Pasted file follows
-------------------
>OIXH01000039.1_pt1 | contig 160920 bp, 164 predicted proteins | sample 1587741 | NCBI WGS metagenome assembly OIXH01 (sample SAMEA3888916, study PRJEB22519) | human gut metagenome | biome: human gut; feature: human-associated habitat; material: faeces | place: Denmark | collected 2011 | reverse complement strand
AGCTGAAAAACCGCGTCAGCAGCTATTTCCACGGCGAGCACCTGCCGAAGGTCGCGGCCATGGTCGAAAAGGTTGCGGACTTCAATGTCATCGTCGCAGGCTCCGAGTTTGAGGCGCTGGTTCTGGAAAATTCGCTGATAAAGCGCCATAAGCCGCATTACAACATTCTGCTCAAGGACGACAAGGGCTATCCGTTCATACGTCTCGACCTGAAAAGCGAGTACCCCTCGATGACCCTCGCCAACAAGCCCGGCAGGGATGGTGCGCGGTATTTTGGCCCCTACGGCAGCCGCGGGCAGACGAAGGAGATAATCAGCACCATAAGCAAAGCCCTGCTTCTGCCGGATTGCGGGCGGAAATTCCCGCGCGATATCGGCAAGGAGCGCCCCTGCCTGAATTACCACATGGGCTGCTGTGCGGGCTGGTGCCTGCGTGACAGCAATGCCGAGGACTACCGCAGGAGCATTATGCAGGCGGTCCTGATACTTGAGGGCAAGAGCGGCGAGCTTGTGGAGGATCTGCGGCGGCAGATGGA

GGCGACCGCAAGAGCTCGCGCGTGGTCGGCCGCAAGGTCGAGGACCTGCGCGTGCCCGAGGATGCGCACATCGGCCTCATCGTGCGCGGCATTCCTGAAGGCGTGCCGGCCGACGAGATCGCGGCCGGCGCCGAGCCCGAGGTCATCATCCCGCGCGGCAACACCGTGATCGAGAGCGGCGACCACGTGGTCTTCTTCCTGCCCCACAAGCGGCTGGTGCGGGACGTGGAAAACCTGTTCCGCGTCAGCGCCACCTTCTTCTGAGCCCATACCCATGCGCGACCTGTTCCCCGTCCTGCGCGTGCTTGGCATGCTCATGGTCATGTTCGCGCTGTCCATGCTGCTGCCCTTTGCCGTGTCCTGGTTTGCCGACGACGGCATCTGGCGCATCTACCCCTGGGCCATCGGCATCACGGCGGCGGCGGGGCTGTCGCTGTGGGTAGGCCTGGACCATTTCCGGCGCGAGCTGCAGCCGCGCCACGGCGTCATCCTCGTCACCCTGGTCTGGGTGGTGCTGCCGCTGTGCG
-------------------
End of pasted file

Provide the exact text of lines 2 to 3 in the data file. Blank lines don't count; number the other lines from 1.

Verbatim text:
AGCTGAAAAACCGCGTCAGCAGCTATTTCCACGGCGAGCACCTGCCGAAGGTCGCGGCCATGGTCGAAAAGGTTGCGGACTTCAATGTCATCGTCGCAGGCTCCGAGTTTGAGGCGCTGGTTCTGGAAAATTCGCTGATAAAGCGCCATAAGCCGCATTACAACATTCTGCTCAAGGACGACAAGGGCTATCCGTTCATACGTCTCGACCTGAAAAGCGAGTACCCCTCGATGACCCTCGCCAACAAGCCCGGCAGGGATGGTGCGCGGTATTTTGGCCCCTACGGCAGCCGCGGGCAGACGAAGGAGATAATCAGCACCATAAGCAAAGCCCTGCTTCTGCCGGATTGCGGGCGGAAATTCCCGCGCGATATCGGCAAGGAGCGCCCCTGCCTGAATTACCACATGGGCTGCTGTGCGGGCTGGTGCCTGCGTGACAGCAATGCCGAGGACTACCGCAGGAGCATTATGCAGGCGGTCCTGATACTTGAGGGCAAGAGCGGCGAGCTTGTGGAGGATCTGCGGCGGCAGATGGA

GGCGACCGCAAGAGCTCGCGCGTGGTCGGCCGCAAGGTCGAGGACCTGCGCGTGCCCGAGGATGCGCACATCGGCCTCATCGTGCGCGGCATTCCTGAAGGCGTGCCGGCCGACGAGATCGCGGCCGGCGCCGAGCCCGAGGTCATCATCCCGCGCGGCAACACCGTGATCGAGAGCGGCGACCACGTGGTCTTCTTCCTGCCCCACAAGCGGCTGGTGCGGGACGTGGAAAACCTGTTCCGCGTCAGCGCCACCTTCTTCTGAGCCCATACCCATGCGCGACCTGTTCCCCGTCCTGCGCGTGCTTGGCATGCTCATGGTCATGTTCGCGCTGTCCATGCTGCTGCCCTTTGCCGTGTCCTGGTTTGCCGACGACGGCATCTGGCGCATCTACCCCTGGGCCATCGGCATCACGGCGGCGGCGGGGCTGTCGCTGTGGGTAGGCCTGGACCATTTCCGGCGCGAGCTGCAGCCGCGCCACGGCGTCATCCTCGTCACCCTGGTCTGGGTGGTGCTGCCGCTGTGCG